· Globalisation is viewed by many as athreat to the world’s cultural diversity. It is feared it might drown out localeconomies, traditions and languages and simply re-cast the whole world in themould of the capitalist North and West. An example of this is that a Hollywoodfilm is far more likely to be successful worldwide than one made in India orChina, which also have thriving film industries.· Industry may begin to thrive in LEDCsat the expense of jobs in manufacturing in the UK and other MEDCs, especiallyin textiles. Structualist writers – could begoodThe final competing view is the Structuralist writer’sperspective.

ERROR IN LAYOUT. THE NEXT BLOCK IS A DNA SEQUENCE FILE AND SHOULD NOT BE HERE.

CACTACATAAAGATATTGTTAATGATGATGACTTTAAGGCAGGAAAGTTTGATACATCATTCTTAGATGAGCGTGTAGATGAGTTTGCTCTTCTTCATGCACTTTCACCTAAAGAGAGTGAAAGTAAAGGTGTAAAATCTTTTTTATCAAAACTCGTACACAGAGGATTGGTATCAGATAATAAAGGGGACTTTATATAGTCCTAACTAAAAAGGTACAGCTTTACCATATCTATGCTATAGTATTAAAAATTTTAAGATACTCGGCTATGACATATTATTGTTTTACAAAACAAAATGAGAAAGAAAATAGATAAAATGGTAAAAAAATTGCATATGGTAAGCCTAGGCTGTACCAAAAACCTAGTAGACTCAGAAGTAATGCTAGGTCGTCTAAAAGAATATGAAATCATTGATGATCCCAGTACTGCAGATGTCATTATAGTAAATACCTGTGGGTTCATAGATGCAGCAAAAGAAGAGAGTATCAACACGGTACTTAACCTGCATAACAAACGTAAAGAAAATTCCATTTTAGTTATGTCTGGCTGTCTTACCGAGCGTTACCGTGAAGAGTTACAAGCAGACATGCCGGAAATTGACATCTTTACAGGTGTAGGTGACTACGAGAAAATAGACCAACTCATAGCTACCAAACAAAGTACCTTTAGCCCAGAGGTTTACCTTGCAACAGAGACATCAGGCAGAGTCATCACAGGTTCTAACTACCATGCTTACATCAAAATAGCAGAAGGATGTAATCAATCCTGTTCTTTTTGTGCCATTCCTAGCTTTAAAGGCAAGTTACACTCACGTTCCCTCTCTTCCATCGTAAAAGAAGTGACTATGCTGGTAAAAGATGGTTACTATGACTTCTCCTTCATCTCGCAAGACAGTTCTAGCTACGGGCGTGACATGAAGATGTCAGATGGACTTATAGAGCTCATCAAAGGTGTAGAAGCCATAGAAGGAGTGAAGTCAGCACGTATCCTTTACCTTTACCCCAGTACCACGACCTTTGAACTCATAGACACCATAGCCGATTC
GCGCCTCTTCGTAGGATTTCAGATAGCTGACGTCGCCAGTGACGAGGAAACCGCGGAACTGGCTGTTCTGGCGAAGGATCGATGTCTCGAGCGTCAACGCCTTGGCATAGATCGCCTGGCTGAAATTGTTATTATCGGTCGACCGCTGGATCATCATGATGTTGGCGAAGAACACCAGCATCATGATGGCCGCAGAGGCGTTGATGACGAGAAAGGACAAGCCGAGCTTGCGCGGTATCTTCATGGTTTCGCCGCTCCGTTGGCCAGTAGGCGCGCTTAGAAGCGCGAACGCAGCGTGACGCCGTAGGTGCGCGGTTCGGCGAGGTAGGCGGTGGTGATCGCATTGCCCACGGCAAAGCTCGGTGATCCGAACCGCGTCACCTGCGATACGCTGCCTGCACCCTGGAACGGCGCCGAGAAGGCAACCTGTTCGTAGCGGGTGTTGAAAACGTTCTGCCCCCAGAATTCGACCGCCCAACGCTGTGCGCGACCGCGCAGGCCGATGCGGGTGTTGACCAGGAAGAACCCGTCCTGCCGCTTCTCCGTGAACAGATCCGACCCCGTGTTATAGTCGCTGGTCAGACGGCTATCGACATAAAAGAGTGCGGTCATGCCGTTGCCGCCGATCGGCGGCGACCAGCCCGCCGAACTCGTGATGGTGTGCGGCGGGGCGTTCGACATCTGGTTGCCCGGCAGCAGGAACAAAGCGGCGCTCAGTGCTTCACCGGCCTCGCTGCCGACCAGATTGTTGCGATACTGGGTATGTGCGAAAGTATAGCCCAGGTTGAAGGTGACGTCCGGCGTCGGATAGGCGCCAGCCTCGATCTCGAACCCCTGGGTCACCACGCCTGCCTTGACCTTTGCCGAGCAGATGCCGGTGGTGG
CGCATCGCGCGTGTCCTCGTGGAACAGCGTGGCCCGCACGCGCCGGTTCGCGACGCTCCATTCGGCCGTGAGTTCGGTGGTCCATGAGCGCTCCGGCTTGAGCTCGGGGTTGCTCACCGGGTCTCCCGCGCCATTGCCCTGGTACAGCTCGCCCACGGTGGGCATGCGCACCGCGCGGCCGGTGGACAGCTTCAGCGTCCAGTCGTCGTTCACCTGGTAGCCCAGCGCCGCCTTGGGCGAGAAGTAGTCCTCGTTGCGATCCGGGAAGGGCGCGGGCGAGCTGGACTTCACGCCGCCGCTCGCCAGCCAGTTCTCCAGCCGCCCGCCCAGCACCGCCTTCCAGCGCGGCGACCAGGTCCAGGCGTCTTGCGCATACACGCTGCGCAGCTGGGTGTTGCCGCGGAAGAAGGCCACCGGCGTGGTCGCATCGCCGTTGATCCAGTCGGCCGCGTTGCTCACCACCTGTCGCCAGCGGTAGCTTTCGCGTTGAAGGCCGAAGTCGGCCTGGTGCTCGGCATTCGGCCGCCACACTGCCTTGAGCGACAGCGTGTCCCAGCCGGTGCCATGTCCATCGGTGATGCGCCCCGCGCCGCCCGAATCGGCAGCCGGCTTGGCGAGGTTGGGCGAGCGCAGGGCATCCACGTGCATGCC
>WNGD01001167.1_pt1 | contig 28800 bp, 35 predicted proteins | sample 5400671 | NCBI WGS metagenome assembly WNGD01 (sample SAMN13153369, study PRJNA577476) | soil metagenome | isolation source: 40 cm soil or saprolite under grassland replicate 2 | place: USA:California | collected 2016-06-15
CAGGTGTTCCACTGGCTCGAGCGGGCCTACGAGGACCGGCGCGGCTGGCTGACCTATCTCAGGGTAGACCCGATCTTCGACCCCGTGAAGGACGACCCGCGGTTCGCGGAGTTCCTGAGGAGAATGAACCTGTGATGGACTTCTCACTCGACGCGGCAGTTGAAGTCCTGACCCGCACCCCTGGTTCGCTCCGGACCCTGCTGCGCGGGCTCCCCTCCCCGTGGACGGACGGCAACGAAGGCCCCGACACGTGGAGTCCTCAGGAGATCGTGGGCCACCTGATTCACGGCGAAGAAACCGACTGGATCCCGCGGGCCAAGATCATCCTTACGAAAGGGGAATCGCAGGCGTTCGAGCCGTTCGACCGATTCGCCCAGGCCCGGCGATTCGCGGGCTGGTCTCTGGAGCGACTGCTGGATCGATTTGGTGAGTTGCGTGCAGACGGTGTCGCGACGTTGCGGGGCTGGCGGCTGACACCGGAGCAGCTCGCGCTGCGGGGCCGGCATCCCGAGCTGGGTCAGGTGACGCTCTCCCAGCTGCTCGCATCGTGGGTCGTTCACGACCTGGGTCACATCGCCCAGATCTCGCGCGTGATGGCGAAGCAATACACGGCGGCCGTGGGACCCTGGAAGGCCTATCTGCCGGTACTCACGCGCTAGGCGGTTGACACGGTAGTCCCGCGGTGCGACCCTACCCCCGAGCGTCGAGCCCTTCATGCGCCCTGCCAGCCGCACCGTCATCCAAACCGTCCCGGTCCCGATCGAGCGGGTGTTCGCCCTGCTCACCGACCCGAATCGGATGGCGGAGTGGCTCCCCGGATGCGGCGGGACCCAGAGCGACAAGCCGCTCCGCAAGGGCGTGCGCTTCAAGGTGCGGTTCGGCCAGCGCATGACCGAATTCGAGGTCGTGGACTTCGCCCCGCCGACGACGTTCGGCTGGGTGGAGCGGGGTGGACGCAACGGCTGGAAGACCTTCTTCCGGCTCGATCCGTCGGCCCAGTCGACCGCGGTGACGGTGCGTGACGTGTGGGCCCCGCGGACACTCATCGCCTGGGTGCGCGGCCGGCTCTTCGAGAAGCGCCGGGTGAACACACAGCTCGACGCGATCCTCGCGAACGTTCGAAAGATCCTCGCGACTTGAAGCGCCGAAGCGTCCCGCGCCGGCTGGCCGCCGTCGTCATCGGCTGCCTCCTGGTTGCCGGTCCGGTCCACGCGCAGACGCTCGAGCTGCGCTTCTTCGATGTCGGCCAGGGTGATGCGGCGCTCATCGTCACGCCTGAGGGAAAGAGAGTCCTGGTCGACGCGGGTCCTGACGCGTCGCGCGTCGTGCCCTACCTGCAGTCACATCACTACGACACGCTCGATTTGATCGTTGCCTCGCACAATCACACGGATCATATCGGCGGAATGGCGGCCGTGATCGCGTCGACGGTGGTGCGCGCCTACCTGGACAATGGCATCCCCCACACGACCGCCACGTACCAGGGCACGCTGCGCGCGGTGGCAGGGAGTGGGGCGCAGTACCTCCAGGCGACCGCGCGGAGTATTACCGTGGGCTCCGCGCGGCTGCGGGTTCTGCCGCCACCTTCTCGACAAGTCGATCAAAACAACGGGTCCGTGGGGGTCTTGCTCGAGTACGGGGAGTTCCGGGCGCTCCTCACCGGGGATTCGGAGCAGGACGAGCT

This specific perspective differs from the other two perspectivesin various ways. Firstly, it is believed that there is no specific cause/reasonbehind globalisation. Globalization is considered a phenomenon that just graduallyprogressed over the years. Secondly, scholars believe that the outcome ofprocesses of globalization is not determined (Held et al.
1999). These scholarssay that globalization could be very influential however it’s an unknownphenomenon and its outcome will not be known for many years down the road. Afterthe Second World War, a development of economics was created in belief that LDC’s(Less developed countries) could not follow the same footsteps of the moredeveloped countries.